An overview of the report:
- 50 Under 30: Masculinity and the War on America’s Youth documents a murderous tide of under-reported violence that is claiming the lives of gender non-conforming youth and young adults ages 30 and under, and the dangerous indifference of law enforcement authorities, policy-makers and mainstream media.Few of us realize just how many young people are dying violently each year simply because they don’t fit someone’s ideal for masculinity and femininity. Yet if federal law mandated the FBI to track gender-based hate crimes, they would outweigh every other category except race.These assaults are a violation of the most basic human rights: life, liberty, expression of self, and basic safety. 50 Under 30 aims to not only convey the tragic personal toll behind the data, but to spur decisive action by human rights and other advocacy organizations, educators, police, media, and youth themselves.For many, the term “gender-based violence” will be new, but the concept will not be. Anyone who has seen a “sissy boy” beaten or a “tomboy girl” ridiculed and tormented is already familiar with the hatred and violence towards those who are gender non-conforming.Research shows that hostility toward gender non-conformity starts early and is commonplace. In one recent study, 54% of youth reported that their school was unsafe for guys who aren’t as masculine as other guys, while one-quarter (27%) complained of being bullied themselves for not being “masculine or feminine enough.” In another, 61% of students reported seeing gender non-conforming classmates verbally attacked, and more than one-fifth (21%) reported seeing them physically assaulted. But this report is not about common harassment or bullying of youth that simply spun out of control. For if the animus towards gender non-conformity is widespread and indiscriminate, its fatalities certainly are not. Indeed, they are distinctly non-random and specific. They are precise in target, and consistent in method.Most of these young victims were biologically male; they were Black or Latina/o; and they were transgressing gender boundaries in some profound way. Almost all were killed by young males about their own age, who assaulted them in extraordinary attacks and often multiple acts of violence. These deaths are consistent with a pattern of young men using murderous aggression to enforce standards of masculinity and to assert their manhood.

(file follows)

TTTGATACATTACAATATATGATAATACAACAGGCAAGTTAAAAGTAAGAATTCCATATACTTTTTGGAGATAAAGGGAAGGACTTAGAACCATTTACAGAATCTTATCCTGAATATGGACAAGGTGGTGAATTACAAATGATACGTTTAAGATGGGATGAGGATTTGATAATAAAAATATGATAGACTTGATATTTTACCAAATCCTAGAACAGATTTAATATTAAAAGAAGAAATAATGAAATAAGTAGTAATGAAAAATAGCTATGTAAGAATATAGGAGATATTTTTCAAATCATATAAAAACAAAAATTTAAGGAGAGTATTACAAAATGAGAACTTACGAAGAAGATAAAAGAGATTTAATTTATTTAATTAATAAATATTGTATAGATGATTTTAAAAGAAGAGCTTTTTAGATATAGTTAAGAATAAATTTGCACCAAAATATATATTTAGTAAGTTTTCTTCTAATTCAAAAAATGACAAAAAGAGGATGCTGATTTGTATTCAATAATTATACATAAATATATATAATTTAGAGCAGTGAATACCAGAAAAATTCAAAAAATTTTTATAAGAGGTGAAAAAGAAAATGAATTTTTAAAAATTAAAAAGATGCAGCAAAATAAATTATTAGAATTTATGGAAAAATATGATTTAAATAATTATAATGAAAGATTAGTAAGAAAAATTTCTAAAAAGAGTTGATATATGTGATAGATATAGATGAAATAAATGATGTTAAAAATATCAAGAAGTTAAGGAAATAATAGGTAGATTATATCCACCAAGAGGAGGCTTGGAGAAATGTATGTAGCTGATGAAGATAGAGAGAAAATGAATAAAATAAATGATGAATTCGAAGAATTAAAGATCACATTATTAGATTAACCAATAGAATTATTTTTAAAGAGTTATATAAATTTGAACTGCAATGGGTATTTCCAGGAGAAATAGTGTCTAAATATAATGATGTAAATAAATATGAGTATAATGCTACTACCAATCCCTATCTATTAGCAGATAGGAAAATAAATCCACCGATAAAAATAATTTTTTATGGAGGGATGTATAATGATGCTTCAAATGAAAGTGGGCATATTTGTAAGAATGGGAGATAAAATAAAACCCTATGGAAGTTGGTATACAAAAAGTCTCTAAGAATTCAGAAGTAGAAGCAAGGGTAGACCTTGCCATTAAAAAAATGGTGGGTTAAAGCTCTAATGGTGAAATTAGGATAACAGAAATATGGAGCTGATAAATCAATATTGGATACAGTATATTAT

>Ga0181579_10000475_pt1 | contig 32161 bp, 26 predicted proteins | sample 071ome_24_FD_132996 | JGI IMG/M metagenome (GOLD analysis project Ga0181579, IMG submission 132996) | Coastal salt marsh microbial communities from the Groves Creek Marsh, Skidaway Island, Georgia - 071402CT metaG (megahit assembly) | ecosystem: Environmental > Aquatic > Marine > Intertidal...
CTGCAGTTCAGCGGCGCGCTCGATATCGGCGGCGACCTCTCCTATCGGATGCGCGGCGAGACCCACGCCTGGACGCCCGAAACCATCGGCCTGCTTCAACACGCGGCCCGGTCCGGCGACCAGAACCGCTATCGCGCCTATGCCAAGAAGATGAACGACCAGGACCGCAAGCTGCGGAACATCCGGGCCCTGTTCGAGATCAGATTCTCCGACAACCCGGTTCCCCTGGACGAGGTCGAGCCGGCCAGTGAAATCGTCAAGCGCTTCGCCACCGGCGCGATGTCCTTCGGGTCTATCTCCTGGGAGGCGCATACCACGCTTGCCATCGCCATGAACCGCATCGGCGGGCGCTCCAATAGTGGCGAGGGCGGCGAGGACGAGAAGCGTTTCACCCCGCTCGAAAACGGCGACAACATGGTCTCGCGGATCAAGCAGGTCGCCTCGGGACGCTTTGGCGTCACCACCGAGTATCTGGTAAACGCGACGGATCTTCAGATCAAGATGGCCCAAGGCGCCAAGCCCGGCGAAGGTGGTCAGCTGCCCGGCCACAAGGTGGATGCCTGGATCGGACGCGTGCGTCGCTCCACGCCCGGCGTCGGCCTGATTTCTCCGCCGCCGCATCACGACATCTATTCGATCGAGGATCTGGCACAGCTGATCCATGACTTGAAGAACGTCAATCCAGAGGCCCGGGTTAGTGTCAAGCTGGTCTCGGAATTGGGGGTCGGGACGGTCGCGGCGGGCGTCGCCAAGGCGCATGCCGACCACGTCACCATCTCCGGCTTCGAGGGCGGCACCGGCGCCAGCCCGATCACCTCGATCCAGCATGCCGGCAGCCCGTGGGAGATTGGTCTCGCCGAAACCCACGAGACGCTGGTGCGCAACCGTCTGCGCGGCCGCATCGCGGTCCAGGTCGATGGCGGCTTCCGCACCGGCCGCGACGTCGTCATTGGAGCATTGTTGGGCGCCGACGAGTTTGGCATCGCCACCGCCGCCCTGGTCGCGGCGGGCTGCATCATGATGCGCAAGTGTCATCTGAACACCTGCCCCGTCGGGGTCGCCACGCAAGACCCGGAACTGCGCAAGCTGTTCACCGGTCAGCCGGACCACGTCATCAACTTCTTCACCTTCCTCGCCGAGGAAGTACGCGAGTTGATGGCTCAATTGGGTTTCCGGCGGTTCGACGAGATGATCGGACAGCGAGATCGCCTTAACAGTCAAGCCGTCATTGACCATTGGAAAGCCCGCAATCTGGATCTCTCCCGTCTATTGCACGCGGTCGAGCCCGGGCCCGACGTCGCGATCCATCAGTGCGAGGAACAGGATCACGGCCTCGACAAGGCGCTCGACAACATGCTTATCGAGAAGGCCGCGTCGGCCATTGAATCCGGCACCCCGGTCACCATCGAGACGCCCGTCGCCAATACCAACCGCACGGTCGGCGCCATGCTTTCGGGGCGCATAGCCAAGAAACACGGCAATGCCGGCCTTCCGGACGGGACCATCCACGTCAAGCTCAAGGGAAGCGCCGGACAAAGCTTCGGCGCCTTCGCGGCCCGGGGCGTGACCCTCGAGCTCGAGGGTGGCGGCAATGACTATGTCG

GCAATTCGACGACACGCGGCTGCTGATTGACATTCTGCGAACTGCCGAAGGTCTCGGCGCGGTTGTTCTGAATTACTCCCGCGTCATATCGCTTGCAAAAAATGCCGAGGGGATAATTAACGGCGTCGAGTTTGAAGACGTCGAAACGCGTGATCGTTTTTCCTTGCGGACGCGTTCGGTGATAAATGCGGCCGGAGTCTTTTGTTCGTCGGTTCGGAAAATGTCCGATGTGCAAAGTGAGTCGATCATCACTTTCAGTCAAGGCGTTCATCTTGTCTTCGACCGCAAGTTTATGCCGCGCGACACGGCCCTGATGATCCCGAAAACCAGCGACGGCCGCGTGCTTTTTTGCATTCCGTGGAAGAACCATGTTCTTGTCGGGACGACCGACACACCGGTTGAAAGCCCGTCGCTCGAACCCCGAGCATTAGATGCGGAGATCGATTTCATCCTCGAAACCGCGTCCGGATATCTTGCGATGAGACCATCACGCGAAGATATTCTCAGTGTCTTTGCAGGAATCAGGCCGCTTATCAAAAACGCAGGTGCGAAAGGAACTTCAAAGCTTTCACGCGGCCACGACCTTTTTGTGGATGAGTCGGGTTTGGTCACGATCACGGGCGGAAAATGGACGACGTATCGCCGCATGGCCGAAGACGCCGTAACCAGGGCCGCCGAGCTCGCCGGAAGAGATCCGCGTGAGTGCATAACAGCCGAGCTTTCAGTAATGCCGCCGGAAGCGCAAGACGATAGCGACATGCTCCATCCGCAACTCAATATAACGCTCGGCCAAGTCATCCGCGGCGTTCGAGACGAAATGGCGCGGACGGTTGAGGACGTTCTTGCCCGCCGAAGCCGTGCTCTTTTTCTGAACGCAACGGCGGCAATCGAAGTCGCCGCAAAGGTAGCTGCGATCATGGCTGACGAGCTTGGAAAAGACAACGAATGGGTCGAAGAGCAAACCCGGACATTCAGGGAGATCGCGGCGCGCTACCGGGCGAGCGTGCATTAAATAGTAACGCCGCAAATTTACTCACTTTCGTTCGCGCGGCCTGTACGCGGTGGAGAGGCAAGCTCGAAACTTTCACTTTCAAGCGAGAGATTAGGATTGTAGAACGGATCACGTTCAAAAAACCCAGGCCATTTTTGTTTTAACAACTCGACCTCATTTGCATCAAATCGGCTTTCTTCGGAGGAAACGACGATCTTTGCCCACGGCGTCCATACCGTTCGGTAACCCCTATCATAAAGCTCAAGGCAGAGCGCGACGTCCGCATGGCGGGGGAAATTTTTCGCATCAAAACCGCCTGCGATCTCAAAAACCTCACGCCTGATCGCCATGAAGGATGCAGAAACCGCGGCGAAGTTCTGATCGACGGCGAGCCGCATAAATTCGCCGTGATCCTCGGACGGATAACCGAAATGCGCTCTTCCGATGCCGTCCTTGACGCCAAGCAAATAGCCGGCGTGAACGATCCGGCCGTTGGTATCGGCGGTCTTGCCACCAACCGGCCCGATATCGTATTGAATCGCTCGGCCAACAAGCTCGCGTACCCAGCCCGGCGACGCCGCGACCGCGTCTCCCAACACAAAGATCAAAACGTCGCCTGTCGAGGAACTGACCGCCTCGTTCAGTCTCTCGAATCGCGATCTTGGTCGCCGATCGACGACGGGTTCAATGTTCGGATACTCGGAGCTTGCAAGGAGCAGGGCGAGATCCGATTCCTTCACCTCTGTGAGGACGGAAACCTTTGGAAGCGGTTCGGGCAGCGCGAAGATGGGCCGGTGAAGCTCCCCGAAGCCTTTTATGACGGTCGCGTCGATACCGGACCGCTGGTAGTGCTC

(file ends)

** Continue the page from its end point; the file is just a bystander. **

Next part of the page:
This is in the context of a wider “gender culture” that rewards hyper-masculinity, that loathes “sissies,” and that condones a “boy code” that uses male aggression to toughen up young boys (and sometimes enforce femininity in girls – while 8% of these victims were biologically female, their assailants were still males). In such a culture, being publicly labeled a “punk,” or “fag” can literally be a death sentence.
This is, quite literally, a gender war on America’s youth.
50 Under 30 is an examination of a little more than 10 years of the casualties in this war being waged on youth aged 13-to-30. We focused on youth, both because there has been such indifference to the epidemic of gender-based violence against them and because youth are particularly vulnerable to such violence, often lacking adult advocates or sufficient financial and social capital to ensure their own safety.
The data in this report suggests the danger may be magnified among youth of color.
These are deaths that go under-reported, under-publicized, and under-solved. Authorities often fail to categorize them as gender-based assaults, or even as hate crimes. If they are covered by media, it is singularly and always according to the identity of the victim. Since the epidemic is never seen as a whole, its root causes are never addressed or initiatives to address them developed. These young people have been dying violently, and alone, at the rate of about five per year for the last decade. 16 were teenagers; the youngest – Sakia Gunn – was only 15.
Please speak out. Get involved. This epidemic must be stopped.
Download the full report here: 50 Under 30
More information is available at the Gender Public Advocacy Coalition website